Welcome to the State of Alaska Travel News Bulletin. The tourism office sends this out periodically to keep media up-to-date on Alaska tourism and travel news. Media are invited to call (800) 327-9372 or visit www.TravelAlaska.com/media for more information.
December 13, 2011

In this December Travel News Bulletin you will find:

1. The stars have aligned for aurora viewing in 2012
2. Camp Denali Celebrates 60 years
3. Winter markets heat up around Alaska
Alaska Sea Adventures offering winter cruises

1.  The stars have aligned for aurora viewing in 2012

Scientists are predicting an increase in sunspot activity this winter and continuing into 2013, and this means more active, colorful aurora during the normal viewing season. Some sources are forecasting that 2012 could see the most vibrant display in 50 years. Due to northern Alaska’s location in the auroral zone and with so many viewing options — from evening dog sled rides and snowshoe hikes to Arctic Circle expeditions, remote lodges or natural hot springs — Alaska travelers are sure to have a front row seat for viewing the northern lights. Alaska’s peak aurora season extends from late August to late April, though sightings can occur all year. Many hotels in Alaska offer aurora wake-up calls, and travelers can always check the online aurora forecast in advance of their trip at http://www.gi.alaska.edu/AuroraForecast.

Media contact:
Contact: Amy Hartley, Geophysical Institute
Phone: 907-474-5823
Facebook: http://www.facebook.com/pages/UAF-Geophysical-Institute/116012105143046
Email: amy.hartley@gi.alaska.edu
URL: www.gi.alaska.edu

2. Camp Denali Celebrates 60 years
In June 2012, one of the only four lodges located at the end of the 90-mile Denali Park Road will reflect on more than a half century of sharing Denali National Park and Preserve with visitors. Four generations have lived and worked at Camp Denali since the property was first homesteaded in 1951 and the lodge is still family owned and operated today. To commemorate the 60th anniversary, Camp Denali will host visitors who worked at the camp in its early years as part of the Special Emphasis Series, June 4-7. Guests can reach Camp Denali via the lodge’s private buses, enjoying wildlife sightings and views of Mount McKinley along the way. Or they can opt for a short plane ride from the park’s entrance. Travelers who can’t wait until June to visit Denali can join the Denali Winterfest celebration Feb. 24-26 for dog mushing, snowshoe hikes, skiing and more. For more information on Camp Denali, visit www.campdenali.com. To learn more about Denali Winterfest, go to http://www.nps.gov/dena/planyourvisit/winterfest.htm.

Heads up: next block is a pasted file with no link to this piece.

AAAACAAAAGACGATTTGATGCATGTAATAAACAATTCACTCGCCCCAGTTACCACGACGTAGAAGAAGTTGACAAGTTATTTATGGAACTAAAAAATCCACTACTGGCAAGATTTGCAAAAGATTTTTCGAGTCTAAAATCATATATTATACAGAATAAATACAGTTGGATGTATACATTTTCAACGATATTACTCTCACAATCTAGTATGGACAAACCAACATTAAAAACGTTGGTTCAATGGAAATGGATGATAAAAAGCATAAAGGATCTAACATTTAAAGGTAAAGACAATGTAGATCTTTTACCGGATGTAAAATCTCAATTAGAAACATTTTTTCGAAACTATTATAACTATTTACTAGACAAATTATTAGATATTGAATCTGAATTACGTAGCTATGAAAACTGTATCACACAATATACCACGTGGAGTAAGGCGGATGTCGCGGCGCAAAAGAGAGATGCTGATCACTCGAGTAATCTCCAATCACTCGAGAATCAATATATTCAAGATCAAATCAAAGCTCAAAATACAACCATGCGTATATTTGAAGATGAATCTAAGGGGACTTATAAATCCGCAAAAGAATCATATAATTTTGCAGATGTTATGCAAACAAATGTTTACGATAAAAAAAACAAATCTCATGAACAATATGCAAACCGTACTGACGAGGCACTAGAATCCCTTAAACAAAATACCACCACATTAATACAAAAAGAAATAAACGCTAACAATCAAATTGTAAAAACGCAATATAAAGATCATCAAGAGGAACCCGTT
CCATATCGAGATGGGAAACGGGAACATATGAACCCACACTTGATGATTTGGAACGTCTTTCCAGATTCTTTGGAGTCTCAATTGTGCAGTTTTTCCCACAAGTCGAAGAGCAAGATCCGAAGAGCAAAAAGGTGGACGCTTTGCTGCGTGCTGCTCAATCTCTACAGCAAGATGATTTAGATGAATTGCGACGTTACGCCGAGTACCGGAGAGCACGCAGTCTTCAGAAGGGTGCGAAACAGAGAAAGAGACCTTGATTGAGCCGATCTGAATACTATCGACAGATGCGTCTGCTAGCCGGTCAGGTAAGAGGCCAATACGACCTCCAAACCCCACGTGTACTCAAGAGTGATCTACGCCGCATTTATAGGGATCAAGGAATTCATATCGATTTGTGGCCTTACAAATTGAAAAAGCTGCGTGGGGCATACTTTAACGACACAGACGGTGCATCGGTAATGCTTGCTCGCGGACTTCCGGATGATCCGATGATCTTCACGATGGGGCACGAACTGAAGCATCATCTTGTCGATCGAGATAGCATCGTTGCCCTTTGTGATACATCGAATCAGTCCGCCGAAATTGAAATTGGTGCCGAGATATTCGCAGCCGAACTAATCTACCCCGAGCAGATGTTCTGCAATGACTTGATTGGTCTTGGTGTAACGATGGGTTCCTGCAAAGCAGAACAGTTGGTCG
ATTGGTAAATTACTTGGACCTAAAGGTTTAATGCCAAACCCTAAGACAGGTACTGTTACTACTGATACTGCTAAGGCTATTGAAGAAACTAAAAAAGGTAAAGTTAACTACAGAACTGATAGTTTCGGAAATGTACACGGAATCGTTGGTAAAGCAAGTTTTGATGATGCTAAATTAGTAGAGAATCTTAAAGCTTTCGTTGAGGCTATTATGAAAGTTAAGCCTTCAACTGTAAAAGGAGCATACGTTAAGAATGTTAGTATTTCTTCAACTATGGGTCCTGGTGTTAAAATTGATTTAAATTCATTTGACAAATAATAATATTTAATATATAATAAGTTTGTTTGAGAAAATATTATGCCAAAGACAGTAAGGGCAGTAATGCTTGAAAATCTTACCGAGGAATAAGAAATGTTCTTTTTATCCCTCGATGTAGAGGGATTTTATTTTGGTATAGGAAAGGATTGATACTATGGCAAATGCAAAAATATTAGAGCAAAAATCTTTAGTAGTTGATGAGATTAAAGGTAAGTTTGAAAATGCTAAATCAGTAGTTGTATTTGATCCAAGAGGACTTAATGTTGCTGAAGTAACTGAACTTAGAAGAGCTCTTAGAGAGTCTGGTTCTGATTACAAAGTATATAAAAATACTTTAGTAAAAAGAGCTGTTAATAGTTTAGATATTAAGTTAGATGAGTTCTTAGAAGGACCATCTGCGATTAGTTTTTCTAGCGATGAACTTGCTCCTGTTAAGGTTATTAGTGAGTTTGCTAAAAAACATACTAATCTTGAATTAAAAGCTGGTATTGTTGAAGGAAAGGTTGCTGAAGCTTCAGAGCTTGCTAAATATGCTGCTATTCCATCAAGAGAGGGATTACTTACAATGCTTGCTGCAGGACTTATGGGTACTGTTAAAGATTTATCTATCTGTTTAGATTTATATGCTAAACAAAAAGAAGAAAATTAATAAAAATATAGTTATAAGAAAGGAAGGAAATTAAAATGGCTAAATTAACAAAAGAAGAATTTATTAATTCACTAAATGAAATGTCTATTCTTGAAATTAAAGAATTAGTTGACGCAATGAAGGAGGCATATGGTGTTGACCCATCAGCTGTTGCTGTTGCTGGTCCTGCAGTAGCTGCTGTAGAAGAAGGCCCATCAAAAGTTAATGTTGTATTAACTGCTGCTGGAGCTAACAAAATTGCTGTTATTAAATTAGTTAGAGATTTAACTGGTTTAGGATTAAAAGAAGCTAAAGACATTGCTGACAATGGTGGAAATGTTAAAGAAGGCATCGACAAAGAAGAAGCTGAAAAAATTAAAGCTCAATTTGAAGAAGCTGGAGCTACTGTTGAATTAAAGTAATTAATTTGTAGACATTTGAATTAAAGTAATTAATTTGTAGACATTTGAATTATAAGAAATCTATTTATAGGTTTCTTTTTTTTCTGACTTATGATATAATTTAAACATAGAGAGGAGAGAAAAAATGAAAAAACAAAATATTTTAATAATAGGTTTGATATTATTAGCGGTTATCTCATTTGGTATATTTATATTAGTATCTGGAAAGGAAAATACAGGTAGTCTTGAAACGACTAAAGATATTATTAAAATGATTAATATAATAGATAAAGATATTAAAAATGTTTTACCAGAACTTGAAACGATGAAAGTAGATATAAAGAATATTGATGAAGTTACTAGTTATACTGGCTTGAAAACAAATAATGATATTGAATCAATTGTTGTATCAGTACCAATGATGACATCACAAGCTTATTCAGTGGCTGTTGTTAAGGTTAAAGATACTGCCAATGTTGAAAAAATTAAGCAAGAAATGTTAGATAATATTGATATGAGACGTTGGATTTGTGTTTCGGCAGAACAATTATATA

Media contact:
Contact: Anne Beaulaurier, Camp Denali and North Face Lodge
Phone: 907-683-2290
Facebook: http://www.facebook.com/campdenaliandnorthfacelodge
Email: anne@campdenali.com
URL: www.campdenali.com

Contact: John Quinley, National Park Service Alaska Region
Phone: 907-644-3512
Twitter: @AlaskaNPS
Facebook: http://www.facebook.com/AlaskaNPS?ref=ts
Email: John_Quinley@nps.gov
URL: www.nps.gov/alaska

3. Winter markets heat up around Alaska

Just because snow now covers the ground in Alaska doesn’t mean that visitors can’t continue to enjoy Alaska-grown foods. While summer and fall are peak seasons for enjoying the state’s rich (and enormous) produce, many foods are available year-round at grocery stores, farmers markets and local grocery stores throughout the state — a person just has to know where to look. For the second year, one indoor farmers market is operating during winter, offering staple items such as winter vegetables, meats, seafood and dairy products as well as indulgences such as honey, jams, mushrooms and spices (www.thecentermarket.com). Farther north in Fairbanks, the Home Grown Market (www.alaskahomegrown.com) also sells a variety of local meats, vegetables and dairy. There’s even a weekly newspaper column dedicated to keeping readers informed on Alaska products and where they’re available: www.adn.com/market-fresh. For more information on Alaska Grown products, visit http://dnr.alaska.gov/ag.

Media Contacts:
Contact: Amy Pettit, Division of Agriculture
Phone: 907-761-3846
Facebook: www.facebook.com/dnr.alaskagrown
Email: amy.pettit@alaska.gov
URL: http://dnr.alaska.gov/ag

4. Alaska Sea Adventures offering winter cruises

Private yacht or small-ship cruises offer a flexible, customizable alternative to large cruise ships and the option to explore in the winter isn’t off the map. Alaska Sea Adventures, in Petersburg, Alaska, offers a variety of trips from September through May, outside the typical cruise season. In November and December, weeklong, guided photography trips on the 10-passenger M/V Northern Song allow travelers the chance to view the pre-migration gathering of humpback whales in Seymour Canal. Beginning in late March, trips take travelers to witness the spring spawning of pacific herring, an event essential to the existence of almost all the marine wildlife in the Pacific Northwest. The outcome of the spawning is a feeding frenzy of eagles diving from the treetops by the thousands, seals and Steller sea lions rushing through the tremendous schools of herring and humpback whales demonstrating a variety of foraging techniques, including the fascinating cooperative “bubble-net” feeding behavior. For more information on winter and spring cruises with Alaska Sea Adventures, visit www.yachtalaska.com.

Media Contacts:
Contact: Dennis Rogers, Alaska Sea Adventures
Phone: 907-772-4700
Facebook: http://www.facebook.com/pages/Alaska-Sea-Adventures/82664606616
Email: dennis@yachtalaska.com
URL: www.yachtalaska.com

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Want to see what the aurora borealis looks like from space? This video features a time-lapse sequence of photos shot by the crew of the International Space Station from August to October 2011. http://vimeo.com/32001208
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